Hamlet, Vegas, and a Big Black Box

On the occasion of the 45th Obie Awards, the Voice's Charles McNulty sat down with four theater directors--Graciela Daniele, Brian Kulick, Marianne Weems, and Evan Yionoulis--to hash out the state of their art here at the start of the 21st century

Yionoulis: I'm getting better about not reading my reviews. I try to read fewer and fewer of other people's reviews. I read my reviews to find out whether the actors are going to be OK tomorrow, because they always tend to read them.

Weems: I read the reviews abroad, when we go to Europe. It's a kind of cultural anthropology. It's interesting to see how the work reads elsewhere and how it's received. In New York I try not read our reviews, and as far as general criticism goes I'm in the same boat: I like to speak with the people I respect before I read a review of someone else's work. It's great that there's a new generation of critics coming up and that there are people who can champion new work in a way that's a little bit more integrated, a little bit more articulate. There's been a problem with some very established reviewers hammering new work without taking the time to understand the process by which the work is made. This all reminds me of a great Robert Morris quote: "Critics are to artists as ornithologists are to birds."

McNulty: How hospitable do you think the current Off-Broadway scene is to theatrical experiment?

Weems: There are a lot of people hungry to see new work. If you can position yourself correctly and invite people into the process, there's a good chance that you'll get an interested crossover. The Builders Association and Richard Foreman and the Wooster Group are talking about trying to establish a new home together, a midsize 400-seat theater but for a Downtown sensibility. It would be on the European model of a large-scale black-box theater with a café and restaurant. Where you could have longer runs and really control the means of production. But it's just at the very baby phase. We haven't even started raising money—it's a long-term project.

McNulty: Some of the most memorable works of the last few years—Mabou Mines's Peter and Wendy, the Wooster Group's House/Lights, Richard Foreman's ongoing psycho-ramas—have been director-driven. The Builders Association's Jet Lag is another example. Marianne, can you tell us about the genesis of that project?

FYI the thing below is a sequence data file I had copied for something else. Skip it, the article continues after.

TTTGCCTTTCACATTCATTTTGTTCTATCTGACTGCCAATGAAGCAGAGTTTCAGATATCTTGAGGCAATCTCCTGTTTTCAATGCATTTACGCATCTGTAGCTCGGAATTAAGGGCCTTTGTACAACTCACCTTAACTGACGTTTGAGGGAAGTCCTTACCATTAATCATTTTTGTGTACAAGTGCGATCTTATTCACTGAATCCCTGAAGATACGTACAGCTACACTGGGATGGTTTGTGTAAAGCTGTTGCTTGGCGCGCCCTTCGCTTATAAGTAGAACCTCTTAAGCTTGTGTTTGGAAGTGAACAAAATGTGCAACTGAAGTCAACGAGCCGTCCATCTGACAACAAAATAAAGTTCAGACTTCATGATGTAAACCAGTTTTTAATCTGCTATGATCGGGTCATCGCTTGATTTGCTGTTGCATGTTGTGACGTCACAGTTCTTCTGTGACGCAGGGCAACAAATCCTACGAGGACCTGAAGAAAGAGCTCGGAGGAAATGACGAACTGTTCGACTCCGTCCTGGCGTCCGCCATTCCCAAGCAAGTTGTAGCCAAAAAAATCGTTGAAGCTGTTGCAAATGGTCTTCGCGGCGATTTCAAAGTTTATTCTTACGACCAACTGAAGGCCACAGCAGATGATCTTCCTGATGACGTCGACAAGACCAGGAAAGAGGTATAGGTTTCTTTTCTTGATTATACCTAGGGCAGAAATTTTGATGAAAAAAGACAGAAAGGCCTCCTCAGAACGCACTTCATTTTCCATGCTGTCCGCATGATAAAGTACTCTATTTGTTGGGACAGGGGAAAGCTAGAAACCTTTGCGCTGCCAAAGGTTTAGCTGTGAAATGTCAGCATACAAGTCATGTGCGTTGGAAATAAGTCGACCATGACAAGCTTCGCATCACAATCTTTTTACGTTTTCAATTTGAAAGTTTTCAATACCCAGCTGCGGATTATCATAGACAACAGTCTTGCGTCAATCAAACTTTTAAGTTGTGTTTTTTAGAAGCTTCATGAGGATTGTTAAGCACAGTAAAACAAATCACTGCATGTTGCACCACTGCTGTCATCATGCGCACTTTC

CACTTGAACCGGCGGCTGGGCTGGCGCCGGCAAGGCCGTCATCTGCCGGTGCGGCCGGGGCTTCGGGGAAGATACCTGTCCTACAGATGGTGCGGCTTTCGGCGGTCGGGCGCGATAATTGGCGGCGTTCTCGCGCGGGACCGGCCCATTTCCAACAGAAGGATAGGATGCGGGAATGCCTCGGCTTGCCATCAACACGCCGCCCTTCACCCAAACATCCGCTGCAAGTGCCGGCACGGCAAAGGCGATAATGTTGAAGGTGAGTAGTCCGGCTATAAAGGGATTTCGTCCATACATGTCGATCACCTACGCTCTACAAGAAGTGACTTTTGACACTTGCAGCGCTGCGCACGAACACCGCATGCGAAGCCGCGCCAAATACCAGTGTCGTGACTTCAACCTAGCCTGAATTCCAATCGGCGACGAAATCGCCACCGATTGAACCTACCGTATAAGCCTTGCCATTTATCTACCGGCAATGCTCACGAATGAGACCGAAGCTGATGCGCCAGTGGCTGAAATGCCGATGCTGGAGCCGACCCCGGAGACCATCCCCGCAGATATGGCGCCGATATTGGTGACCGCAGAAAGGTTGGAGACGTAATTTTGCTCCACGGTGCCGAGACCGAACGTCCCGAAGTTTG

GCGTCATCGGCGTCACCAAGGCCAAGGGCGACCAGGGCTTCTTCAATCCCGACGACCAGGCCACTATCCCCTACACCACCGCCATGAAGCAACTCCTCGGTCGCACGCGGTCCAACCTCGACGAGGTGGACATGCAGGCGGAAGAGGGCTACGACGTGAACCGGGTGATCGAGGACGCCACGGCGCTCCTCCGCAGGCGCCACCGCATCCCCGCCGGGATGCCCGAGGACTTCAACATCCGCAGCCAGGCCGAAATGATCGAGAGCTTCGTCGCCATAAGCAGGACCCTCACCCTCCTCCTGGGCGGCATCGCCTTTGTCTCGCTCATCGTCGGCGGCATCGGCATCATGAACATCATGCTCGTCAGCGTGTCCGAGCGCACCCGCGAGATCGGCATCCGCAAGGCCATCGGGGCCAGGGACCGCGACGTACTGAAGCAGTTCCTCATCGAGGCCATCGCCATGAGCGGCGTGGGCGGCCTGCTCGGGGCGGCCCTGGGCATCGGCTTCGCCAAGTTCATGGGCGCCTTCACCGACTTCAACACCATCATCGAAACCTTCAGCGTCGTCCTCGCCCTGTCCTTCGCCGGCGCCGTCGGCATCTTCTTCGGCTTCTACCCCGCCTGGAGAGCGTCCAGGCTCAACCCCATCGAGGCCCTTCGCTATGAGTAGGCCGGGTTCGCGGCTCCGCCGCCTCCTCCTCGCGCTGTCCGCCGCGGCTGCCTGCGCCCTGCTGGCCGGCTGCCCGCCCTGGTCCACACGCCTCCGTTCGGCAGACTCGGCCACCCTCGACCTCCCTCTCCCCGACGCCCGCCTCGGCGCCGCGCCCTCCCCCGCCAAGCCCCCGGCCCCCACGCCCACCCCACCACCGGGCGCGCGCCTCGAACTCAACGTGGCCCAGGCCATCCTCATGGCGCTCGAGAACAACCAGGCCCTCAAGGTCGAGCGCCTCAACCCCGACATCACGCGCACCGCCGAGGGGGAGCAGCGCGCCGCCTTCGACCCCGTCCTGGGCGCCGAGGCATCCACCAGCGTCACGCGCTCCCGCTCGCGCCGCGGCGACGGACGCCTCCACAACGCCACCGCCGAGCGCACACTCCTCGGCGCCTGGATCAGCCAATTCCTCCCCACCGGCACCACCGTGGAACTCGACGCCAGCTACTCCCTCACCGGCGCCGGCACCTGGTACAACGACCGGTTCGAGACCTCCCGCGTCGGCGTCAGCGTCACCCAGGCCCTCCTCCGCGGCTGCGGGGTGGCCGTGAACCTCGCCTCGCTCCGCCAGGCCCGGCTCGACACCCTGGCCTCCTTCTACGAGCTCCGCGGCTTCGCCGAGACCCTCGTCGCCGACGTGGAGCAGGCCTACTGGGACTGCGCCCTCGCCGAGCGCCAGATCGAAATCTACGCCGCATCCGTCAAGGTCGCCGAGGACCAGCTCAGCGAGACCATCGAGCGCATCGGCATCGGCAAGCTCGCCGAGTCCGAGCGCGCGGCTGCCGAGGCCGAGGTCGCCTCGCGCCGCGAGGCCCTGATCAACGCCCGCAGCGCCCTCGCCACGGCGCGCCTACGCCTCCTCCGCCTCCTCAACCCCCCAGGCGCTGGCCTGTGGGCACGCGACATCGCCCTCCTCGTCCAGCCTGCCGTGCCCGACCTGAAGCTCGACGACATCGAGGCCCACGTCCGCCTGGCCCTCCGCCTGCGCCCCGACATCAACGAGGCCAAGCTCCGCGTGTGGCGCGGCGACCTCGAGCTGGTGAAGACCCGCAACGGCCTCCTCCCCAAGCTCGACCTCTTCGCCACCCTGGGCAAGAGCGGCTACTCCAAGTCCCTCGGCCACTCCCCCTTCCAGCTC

Weems: Jet Lag, like a lot of our pieces, is a marriage between architecture and theater. Its conception came from concerns with time and space. Specifically it's a collaboration between Diller + Scofidio, the media artists and architects who recently won the first MacArthur Award for architecture; playwright Jessica Chalmers, who wrote the text; and our company. We share an interest in live performance and technology and the interface between those two.

McNulty: Brian's now working on The Winter's Tale for Central Park this summer. What's next for the rest of you?

Daniele: A dance project which is all Latino—it's flamenco, and all Latino-American, Afro-Cuban—nothing but dance. I have choreographers coming from Argentina and from Spain to brainstorm. And I'm working on a kind of modern Scheherazade based on different women stories I love, like some Isabel Allende, Angela Carter. That would be what I love doing, text and dance and maybe a couple of songs. And we're also trying to get something with Michael John LaChiusa.

Yionoulis: I'm going to do Richard Greenberg's Everett Beekinat South Coast in August and September and Warren Leight's Glimmer, Glimmer and Shine at the Taper in December. And George Walker's Heaven at Yale Rep in between. My passion is a piece called Flights of Angels that I've been working on with my brother Mike. It's a musical adaptation of Hamlet.

Weems: My passion project, which we've just begun the production phase of, is a history of multimedia—it's not something that just started in the '60s or with the advent of TV. It'll look at the turn of the century, these big events at the Hippodrome that had film and dance and tableaux and texts, all mixed together in these real multimedia events. So I'm digging back and trying to recuperate some of those acts, those big numbers in a kind of rave-culture environment. The piece hopefully will be kind of like a rave, but buried inside of it will be these older forms of entertainment. It's called . . . Extravaganza.


Complete Coverage of the 45th Annual Village Voice OBIE Awards

View the List of Winners

The Wild Party 3 by Michael Musto

Waves of Faves compiled by Alexis Soloski
Thirty-Three New York Theater Types Offer Up Their Favorite Productions From the 1999–2000 Season


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